Instagram To Follow Facebook Footsteps, Testing Standalone App Called “Direct”

Published on December 7, 2017

A mobile, desktop, and Internet-based photo-sharing app Instagram is will soon launch a standalone app. Instagram is testing the standalone app for private messages named Direct, it is the very first step towards removing the messaging option from the photo-sharing app.

  • What is Direct? How will it work?

Now you might be thinking that why you should have to keep two Instagram app on your smartphone. The standalone app called Direct opens to the camera just like Snapchat, it will be available on iOs and Android both, launching today in six countries. Those six countries are Uruguay, Turkey, Portugal, Italy, Israel, and Chile.

Now, let’s talk about how it works and the functions it contains. After installing the Direct app, your inbox will be disappeared from your Instagram account and you will be able to access the inbox in the messaging app. If the messaging app called Direct be introduced on a global level it will give a parent company to Facebook which a third most popular messaging tool stands behind Messenger and WhatsApp. However, currently has no plan for doing so.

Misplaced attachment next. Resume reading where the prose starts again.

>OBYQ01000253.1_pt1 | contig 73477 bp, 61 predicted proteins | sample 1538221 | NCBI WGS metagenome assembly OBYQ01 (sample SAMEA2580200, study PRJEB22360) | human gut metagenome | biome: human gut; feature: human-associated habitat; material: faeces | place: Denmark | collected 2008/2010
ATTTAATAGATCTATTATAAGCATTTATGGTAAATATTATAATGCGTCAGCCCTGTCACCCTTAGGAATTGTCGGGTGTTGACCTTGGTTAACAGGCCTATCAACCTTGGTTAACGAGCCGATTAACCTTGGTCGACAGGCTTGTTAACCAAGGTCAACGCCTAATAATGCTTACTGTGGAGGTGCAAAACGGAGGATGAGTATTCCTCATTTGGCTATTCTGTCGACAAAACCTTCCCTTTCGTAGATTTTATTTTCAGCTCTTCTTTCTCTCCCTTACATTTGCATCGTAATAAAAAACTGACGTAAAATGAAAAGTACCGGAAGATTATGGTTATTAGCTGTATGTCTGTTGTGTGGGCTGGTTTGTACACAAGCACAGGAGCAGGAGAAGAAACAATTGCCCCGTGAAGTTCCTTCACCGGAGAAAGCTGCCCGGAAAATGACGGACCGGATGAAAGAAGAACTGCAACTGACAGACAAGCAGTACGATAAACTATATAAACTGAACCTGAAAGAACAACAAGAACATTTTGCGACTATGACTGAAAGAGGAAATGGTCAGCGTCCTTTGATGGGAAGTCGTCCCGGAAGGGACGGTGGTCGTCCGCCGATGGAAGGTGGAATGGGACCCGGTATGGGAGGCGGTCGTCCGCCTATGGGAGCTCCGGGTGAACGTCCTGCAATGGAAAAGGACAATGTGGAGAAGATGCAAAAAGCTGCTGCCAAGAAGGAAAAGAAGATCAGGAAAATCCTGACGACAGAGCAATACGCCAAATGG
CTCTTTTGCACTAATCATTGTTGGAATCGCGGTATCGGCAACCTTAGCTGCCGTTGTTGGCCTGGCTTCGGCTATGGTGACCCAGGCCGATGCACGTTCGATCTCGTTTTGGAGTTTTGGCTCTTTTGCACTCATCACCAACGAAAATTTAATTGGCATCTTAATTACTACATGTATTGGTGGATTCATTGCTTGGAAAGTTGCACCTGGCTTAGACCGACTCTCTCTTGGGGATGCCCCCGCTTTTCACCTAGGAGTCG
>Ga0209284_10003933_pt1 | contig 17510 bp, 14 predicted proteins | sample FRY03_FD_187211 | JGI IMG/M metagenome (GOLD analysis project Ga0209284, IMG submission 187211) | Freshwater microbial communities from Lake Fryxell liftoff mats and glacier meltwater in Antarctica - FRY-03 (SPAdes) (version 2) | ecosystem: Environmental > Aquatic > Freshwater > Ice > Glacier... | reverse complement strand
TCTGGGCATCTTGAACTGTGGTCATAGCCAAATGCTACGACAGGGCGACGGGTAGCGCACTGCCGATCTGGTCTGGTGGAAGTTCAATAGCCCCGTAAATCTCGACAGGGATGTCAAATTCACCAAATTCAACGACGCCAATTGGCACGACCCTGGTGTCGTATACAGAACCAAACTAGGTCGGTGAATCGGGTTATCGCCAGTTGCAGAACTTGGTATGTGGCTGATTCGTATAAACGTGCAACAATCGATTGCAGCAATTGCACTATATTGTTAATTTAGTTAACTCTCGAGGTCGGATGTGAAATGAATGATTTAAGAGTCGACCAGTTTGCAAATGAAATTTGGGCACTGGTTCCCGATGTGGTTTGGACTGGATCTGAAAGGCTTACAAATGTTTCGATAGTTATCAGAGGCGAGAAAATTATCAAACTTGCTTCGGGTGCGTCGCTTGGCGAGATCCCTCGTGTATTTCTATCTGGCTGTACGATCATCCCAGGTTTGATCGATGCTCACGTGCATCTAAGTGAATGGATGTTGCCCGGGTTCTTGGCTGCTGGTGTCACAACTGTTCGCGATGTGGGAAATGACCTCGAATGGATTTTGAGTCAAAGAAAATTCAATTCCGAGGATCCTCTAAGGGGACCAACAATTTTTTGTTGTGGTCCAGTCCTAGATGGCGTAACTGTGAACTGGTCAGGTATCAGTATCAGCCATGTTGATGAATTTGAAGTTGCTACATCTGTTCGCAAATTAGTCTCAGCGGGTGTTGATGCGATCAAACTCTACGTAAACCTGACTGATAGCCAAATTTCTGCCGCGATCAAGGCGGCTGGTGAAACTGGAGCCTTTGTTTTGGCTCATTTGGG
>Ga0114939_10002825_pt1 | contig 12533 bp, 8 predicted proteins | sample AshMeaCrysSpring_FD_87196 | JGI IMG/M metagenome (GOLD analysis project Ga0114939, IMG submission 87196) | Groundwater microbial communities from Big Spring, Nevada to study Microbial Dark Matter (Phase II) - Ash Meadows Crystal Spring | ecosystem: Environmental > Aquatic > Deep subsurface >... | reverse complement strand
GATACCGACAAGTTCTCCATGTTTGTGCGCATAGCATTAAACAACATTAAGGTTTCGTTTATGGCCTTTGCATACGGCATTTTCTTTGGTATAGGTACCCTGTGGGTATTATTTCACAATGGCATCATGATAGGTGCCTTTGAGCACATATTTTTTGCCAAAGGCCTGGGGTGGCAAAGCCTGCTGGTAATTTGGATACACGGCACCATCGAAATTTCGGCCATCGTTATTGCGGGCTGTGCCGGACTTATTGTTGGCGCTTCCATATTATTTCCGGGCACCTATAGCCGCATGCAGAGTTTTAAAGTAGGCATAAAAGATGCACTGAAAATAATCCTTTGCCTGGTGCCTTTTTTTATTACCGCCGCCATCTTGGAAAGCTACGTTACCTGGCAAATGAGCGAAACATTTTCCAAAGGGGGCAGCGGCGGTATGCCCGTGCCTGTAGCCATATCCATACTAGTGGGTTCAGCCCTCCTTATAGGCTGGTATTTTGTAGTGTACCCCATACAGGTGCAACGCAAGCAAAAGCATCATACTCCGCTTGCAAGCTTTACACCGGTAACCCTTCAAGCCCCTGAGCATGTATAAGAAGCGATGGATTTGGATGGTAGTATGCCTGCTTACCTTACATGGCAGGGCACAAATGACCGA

The test is first noticed by The Verge, Instagram product manager Hemal Shah told The Verge, “We want Instagram to be a place for all of your moments, and private sharing with close friends is an important part of that.” Shah added, “Direct has grown within Instagram over the past four years, but we can make it even better if it stands on its own. We can push the boundaries to create the fastest and most creative space for private sharing when Direct is a camera-first, standalone app.”

Facebook had already undertaken a transition just like Direct before, Facebook removed the messaging inside the app which ultimately forces users to download Facebook Messenger. At the time, Facebook CEO Mark Zuckerberg said, “On mobile, each app can only focus on doing one thing well.” He said, “Asking folks to install another app is a short term painful thing, but if we wanted to focus on serving this [use case] well, we had to build a dedicated and focused experience.”

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